The law man has Booster dead to rights and is about to pull the trigger — becoming judge, jury, and executioner in one — when something unexpected happens. A second tragedy is unfolding nearby. Someone is robbing a liquor store. Booster uses the opportunity to remind Broderick just how far he's fallen.
The pair put aside their differences long enough to stop the robbery and save innocent lives, allowing Booster to demonstrate by action that he's not the the villain of Broderick's warped imagination.
Afterwards, Broderick is faced with a harsh choice: punish "Booster" Carter for crimes he admits he has committed and take a hero off the streets, or allow a guilty man to walk away from justice for the sake of the greater good.
His world shattered, Broderick fades into the shadows. Did he ever find a way out? I sure hope so.
This issue touches on a lot of great questions about what a hero is. Can someone steal for the right reasons? What is the boundaries between vengeance and justice? It's the asking of those questions that makes this, without a doubt, one of The Best Booster Gold Stories Ever.
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Friday, June 21, 2019
Love the Ones You're With
Not so long ago, someone asked me if I could make a list of the best Booster Gold stories that weren't in Booster Gold or Justice League series. That was on my mind as I was compiling the Boosterrific list of "featured" stories I mentioned in Monday's post. The answer is: it's a short list.
3. Action Comics #933-998 (2018)
2. Countdown to Infinite Crisis #1 (2005)
1. 52 #1-52 (2006)
Almost every other great Booster Gold story takes place in his self-titled series or alongside his Justice League super friends. Which, let me emphasize, is not a bad thing.
My favorite Booster Gold comic is his first featured JLI appearance, Justice League #4. I always get a kick out of his misadventures on KooeyKooeyKooey with Blue Beetle in Justice League America #34 and as the field general of the Conglomerate in Justice League Quarterly #1. And what Booster booster doesn't love the work creator Dan Jurgens has done filling Michael Jon Carter's life with supporting characters like as Broderick, as seen in Booster Gold Volume 1, #18?
If you're looking for the best Booster Gold adventures outside the usual places, read the books I listed above. They're good, I promise. But please remember to enjoy Booster Gold wherever you find him. He rarely disappoints.
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Friday, December 14, 2018
The Booster Gold Revenge Squad
Continuing Monday's discussion of who I would put in Booster Gold's rogues gallery: Booster Gold is unique among DC's heroes because his "secret" identity is also heroic. Booster hides his job as multiverse-spanning Time Master behind his public persona of glory-hogging Justice Leaguer. That means that he needs two sets of rogues, one to oppose each role.
When considering who I would include in either set of Booster's foes, I focused on characters who thematically matched Booster's personality, history, skills, and ideals. I generally gave extra weight to characters Booster has some experience with in the past, but I didn't let that get in the way of two who have never appeared in the same comic as our hero but make great foils to contrast Booster's greatest flaws.
Presented in alphabetical order, these are my top six suggestions to comprise the Rogues Gallery of Booster Gold, time-traveling member of the Justice League.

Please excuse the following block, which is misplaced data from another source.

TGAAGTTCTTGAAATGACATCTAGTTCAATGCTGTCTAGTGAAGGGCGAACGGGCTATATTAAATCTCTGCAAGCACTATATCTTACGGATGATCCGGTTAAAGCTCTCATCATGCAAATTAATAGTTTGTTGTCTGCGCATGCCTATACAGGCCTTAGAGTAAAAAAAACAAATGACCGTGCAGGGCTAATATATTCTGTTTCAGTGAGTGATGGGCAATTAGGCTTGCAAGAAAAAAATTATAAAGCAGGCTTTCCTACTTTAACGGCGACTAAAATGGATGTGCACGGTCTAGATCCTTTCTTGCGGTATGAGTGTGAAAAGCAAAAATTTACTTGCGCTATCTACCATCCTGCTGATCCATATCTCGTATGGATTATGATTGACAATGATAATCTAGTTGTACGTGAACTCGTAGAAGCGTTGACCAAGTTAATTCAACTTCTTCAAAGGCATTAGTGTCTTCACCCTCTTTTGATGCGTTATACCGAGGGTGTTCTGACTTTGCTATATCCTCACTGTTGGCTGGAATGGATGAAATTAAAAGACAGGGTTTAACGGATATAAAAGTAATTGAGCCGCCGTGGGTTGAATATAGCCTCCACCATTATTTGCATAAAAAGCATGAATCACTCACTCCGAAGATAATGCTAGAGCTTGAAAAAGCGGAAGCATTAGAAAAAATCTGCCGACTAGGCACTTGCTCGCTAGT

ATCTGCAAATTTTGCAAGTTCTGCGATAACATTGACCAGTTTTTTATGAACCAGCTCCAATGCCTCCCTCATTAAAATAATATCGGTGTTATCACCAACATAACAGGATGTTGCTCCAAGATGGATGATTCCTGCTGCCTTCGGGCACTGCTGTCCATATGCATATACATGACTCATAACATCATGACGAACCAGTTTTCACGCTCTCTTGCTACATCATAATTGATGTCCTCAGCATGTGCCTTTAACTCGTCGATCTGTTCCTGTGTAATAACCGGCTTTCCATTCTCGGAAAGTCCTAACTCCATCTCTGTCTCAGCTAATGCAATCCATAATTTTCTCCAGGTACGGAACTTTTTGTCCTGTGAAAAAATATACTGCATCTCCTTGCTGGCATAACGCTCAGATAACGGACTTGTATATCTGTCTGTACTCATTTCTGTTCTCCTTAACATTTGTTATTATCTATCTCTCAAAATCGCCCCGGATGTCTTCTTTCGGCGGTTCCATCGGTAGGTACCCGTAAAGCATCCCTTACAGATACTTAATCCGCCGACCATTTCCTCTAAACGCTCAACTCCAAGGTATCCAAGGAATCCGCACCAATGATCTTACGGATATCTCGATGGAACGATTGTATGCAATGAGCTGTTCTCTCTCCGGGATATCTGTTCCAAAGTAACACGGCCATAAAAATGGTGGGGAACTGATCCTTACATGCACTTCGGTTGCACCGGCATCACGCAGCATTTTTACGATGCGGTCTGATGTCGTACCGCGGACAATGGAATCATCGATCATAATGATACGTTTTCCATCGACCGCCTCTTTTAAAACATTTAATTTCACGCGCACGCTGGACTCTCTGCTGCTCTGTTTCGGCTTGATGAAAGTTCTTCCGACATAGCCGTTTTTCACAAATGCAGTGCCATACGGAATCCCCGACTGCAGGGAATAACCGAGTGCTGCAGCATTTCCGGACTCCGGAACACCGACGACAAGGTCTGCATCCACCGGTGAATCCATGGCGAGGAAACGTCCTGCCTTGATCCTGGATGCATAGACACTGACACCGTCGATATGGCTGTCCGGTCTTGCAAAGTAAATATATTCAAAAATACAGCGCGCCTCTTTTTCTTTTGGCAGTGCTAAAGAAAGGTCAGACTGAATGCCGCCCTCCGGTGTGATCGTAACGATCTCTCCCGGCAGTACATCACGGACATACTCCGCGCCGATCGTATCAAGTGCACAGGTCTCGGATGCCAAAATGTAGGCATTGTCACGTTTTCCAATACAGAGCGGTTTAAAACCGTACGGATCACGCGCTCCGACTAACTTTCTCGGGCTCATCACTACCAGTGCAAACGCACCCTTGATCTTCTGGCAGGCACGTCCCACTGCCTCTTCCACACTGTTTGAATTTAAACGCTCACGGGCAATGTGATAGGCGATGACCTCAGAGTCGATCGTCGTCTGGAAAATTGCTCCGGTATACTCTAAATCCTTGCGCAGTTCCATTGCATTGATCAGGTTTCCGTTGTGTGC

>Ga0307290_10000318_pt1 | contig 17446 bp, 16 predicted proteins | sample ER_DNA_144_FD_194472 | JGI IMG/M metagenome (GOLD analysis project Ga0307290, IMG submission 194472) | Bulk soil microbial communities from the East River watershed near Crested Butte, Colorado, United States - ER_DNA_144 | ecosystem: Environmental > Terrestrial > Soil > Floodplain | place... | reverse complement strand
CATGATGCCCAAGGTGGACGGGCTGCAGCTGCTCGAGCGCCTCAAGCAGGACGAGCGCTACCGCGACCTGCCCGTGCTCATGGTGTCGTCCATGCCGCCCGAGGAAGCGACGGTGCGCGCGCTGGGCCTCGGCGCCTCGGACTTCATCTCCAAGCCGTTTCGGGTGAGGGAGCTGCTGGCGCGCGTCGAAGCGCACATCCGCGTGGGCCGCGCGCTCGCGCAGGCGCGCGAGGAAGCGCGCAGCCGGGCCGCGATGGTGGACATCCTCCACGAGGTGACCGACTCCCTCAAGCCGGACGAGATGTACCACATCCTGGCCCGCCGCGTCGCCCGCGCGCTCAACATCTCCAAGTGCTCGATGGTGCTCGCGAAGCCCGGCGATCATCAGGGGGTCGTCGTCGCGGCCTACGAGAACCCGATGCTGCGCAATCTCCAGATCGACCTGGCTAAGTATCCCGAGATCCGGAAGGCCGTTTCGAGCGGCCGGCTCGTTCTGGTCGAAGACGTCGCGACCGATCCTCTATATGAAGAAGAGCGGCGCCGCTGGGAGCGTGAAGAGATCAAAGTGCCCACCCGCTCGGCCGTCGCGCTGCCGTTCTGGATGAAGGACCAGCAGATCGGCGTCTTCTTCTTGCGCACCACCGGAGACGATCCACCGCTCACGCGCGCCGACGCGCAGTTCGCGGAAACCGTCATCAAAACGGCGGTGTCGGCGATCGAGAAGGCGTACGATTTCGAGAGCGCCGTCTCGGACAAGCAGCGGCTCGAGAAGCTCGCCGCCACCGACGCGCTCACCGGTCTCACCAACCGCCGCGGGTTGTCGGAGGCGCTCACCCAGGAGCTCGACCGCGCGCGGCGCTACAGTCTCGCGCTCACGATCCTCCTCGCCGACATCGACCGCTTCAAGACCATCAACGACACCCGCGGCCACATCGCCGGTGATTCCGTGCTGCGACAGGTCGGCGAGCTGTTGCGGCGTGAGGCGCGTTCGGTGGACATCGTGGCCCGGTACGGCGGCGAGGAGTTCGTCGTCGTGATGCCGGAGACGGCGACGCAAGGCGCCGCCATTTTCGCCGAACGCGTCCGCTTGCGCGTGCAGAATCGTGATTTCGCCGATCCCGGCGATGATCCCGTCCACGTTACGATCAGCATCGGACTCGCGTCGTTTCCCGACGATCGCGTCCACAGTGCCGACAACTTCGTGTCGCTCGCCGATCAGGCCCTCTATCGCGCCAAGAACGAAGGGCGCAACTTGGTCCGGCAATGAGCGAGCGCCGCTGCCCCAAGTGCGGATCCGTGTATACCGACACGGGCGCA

Broderick, Duela Dent, Maxwell Lord, Royal Flush Gang, Sportsmaster, T.O. Morrow
Broderick. Most super villains are obsessed with their heroes, and who has more cause to hate Bootser Gold than a federal agent from the future who pursed criminal Michael Jon "Booster" Carter into the present and got stuck here? Watching Booster rise to fame and fortune while he was locked away from friends and family... that sounds to me like a good reason to hold a grudge.
Duela Dent, aka The Joker's Daughter. In many ways, Duela is the anti-Micheal Jon Carter. Just as Booster models himself after the 20th-century heroes he idolized, she is obsessed with villains and has gone out of her way to associate herself with them in a desperate need for acceptance and validation. I think she would be ideal for an ongoing character study of Booster's more questionable psychological and ethical motivations. (While the New 52 has made Duela darker, I don't see why Rebirth couldn't mover her closer to her multiverse-spanning pre-Flashpoint origins.)
Maxwell Lord. Corporate raider, employer, rival, murderer, manipulator: for so many reasons, Max should be Booster's arch nemesis in any timeline.
Royal Flush Gang. Booster's first Justice League foes are a visual symbol of Booster's greatest mistake: the gamble that nearly ruined his life. They'll always be associated with Booster Gold, and they always should be.
Sportsmaster: Stop me if this sounds familiar: Lawrence "Crusher" Crock was a brilliant athlete who cheated at football and turned to theft. Just as Duela darkly reflects Booster's psychology, Sportsmaster is a cautionary tale about his actual life choices. What do you do when confronted with someone who has made all the same choices as you did but turned out wrong? Sportsmaster could be Booster's own reclamation project.
T.O. Morrow. Best known as the father of the Red Tornado, T.O. Morrow invented a television that allowed him to see into the future and use its technology to lead a life of crime and triumph over the Justice League itself. Not only has Morrow tangentially crossed paths with Booster on many occasions over the years, he is capable of understanding Booster's "past" and using it against him to gain leverage in his criminal enterprises going forward.
Those are my top picks. Who have I missed? Who would you have chosen instead?
We'll discuss my choices for villains to battle Booster Gold in his more important (and far less public) role as a Time Master next week.